John McKinley, Cowichan News Leader Pictorial, March 4, 2015
The lack of snowfall on Vancouver Island this winter has caught the attention of more people than just the Mt. Washington ski crowd.
The Cowichan Valley Regional District is concerned enough that it seems prepared to take immediate action.
In a carefully worded media release issued Wednesday, the CVRD announced its intention to attack potential drought conditions on the Cowichan River through some sort of federally funded initiative.
While the release stops short of committing to any potentially controversial capital projects such as pumps, dredging the upper river, or raising the weir, it makes it clear all three are among the options on the table. It also strongly hints the CVRD intends to decide on a course of action prior to April 15, the deadline for provincial gas tax grant applications.
“The impacts of increasingly low summer water levels on Cowichan Lake and the corresponding low flows on the Cowichan River are significant, and will result in risks to the environment, the economy and human uses of the river and lake,” the release states.
Consultation is already underway with stakeholder groups to choose the appropriate course of action.
“We’re looking for a practical, cost-effective solution to ensure adequate river flows to the end of the dry season,” CVRD Chairman Jon Lefebure said.
According to Lefebure, officials are well aware that any plan that involves increased water storage also involves a provincial license application and consultation with the community. He said they are committed to doing exactly that should any grant funding be awarded.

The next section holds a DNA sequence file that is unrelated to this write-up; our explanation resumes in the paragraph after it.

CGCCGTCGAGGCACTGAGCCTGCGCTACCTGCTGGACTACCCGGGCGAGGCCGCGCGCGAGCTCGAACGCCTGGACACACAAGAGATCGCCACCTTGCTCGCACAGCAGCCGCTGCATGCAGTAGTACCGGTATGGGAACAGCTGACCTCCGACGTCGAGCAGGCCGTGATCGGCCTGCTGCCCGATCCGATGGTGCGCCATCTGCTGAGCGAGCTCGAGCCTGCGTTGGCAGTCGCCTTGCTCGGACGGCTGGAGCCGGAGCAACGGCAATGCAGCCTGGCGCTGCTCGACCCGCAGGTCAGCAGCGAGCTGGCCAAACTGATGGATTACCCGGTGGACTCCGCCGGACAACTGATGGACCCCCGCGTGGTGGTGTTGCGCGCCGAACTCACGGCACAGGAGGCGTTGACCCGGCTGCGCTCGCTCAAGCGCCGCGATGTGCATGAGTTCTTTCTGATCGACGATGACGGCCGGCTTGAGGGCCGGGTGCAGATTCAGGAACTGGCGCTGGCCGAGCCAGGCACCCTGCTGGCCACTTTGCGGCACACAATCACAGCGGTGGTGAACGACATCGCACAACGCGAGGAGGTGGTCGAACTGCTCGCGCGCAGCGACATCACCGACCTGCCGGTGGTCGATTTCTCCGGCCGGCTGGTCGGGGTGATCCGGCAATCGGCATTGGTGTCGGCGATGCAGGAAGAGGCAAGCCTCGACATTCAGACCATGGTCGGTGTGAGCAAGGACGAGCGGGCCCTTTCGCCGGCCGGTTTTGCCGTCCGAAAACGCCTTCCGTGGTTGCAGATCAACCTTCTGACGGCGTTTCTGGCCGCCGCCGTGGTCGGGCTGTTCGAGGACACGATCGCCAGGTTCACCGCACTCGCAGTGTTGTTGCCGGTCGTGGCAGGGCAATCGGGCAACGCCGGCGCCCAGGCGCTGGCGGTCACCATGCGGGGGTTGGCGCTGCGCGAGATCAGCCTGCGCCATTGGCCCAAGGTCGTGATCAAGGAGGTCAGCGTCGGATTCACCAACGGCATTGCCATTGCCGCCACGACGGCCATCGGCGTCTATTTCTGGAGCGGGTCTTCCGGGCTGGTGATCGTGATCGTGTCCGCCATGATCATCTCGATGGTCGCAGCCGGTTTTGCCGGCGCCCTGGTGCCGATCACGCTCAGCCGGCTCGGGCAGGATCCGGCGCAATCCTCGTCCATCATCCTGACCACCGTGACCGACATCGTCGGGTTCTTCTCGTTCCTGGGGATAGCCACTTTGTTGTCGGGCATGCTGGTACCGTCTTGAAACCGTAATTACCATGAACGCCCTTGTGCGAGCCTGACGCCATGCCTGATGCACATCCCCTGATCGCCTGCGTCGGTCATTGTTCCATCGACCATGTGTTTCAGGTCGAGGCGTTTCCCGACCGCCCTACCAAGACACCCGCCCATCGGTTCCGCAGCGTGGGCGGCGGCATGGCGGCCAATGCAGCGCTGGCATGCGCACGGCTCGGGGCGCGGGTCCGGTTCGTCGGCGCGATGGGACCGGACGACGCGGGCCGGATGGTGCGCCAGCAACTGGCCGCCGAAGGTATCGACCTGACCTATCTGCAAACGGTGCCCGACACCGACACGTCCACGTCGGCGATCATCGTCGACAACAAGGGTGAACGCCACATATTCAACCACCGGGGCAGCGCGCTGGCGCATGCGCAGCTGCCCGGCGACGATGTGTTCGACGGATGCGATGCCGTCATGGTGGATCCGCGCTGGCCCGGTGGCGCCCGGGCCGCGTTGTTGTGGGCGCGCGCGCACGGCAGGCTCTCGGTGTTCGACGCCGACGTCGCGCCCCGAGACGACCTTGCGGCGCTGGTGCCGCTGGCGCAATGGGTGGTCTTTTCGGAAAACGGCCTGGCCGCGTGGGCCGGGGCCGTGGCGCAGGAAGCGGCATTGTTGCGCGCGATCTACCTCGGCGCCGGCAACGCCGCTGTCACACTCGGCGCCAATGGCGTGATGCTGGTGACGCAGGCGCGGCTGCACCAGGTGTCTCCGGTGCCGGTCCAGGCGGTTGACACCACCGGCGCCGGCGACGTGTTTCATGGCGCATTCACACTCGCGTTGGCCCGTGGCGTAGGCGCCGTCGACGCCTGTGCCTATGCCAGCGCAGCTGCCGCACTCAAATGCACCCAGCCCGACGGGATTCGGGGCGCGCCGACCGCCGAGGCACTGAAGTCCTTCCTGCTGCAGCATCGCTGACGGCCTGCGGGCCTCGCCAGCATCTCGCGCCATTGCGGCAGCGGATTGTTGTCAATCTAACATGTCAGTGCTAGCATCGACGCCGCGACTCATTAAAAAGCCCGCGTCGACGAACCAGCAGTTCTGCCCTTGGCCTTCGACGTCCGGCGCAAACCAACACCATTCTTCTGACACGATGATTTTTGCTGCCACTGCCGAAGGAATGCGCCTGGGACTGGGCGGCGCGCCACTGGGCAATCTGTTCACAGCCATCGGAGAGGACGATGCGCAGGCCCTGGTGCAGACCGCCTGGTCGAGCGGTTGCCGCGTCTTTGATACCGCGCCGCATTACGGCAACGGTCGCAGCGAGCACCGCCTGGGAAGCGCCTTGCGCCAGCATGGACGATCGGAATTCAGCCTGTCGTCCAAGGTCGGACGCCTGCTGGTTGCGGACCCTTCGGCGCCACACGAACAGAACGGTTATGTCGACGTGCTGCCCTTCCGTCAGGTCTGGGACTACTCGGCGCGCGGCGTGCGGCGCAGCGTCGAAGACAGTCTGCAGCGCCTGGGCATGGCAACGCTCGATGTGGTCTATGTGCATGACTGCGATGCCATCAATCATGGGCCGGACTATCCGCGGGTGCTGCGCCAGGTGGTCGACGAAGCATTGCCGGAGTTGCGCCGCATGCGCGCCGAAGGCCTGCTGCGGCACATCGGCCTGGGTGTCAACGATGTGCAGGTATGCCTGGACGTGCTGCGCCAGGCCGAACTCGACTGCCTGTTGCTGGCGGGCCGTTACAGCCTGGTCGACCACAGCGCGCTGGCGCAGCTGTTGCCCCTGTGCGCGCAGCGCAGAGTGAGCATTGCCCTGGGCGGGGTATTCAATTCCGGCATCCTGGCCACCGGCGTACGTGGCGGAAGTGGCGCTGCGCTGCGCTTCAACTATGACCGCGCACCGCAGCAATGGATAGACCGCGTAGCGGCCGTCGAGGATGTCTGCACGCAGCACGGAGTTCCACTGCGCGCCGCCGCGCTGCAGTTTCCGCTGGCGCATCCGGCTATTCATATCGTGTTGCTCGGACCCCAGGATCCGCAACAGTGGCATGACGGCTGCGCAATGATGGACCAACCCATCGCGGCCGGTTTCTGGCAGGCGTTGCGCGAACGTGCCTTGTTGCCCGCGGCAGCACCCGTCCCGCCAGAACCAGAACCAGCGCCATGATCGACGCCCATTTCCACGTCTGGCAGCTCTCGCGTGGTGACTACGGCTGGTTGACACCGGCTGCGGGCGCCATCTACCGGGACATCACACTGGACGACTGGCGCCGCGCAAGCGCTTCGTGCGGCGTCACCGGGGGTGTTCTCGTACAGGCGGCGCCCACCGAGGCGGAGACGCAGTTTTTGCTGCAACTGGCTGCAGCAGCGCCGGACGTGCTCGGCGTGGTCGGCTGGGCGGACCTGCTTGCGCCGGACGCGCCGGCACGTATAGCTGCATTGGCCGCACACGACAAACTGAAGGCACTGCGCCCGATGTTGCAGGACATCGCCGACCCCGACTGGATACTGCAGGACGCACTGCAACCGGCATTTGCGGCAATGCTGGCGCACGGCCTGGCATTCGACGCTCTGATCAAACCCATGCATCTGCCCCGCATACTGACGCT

“I understand there are lakefront property owners who are understandably concerned about how this might affect their property,” he said. In September, the CVRD endorsed a policy that could potentially lead to raising the weir, seven years after it was initially recommended in a comprehensive Cowichan Basin study. Concerns about flooding waterfront properties had previously held that decision at bay, but the political tide seemed to finally shift last year when drought conditions nearly ran the river dry.
According to the CVRD, a successful grant application would allow detailed design and engineering for whatever option is chosen.
With some of the options coming with potential price tags as high as $10 million, the regional district thinks it critical to get the support of higher government.
“This is a chance to significantly reduce the potential tax burden on local residents while ensuring sufficient funds for a high-quaility, lasting solution,” Lefebure said.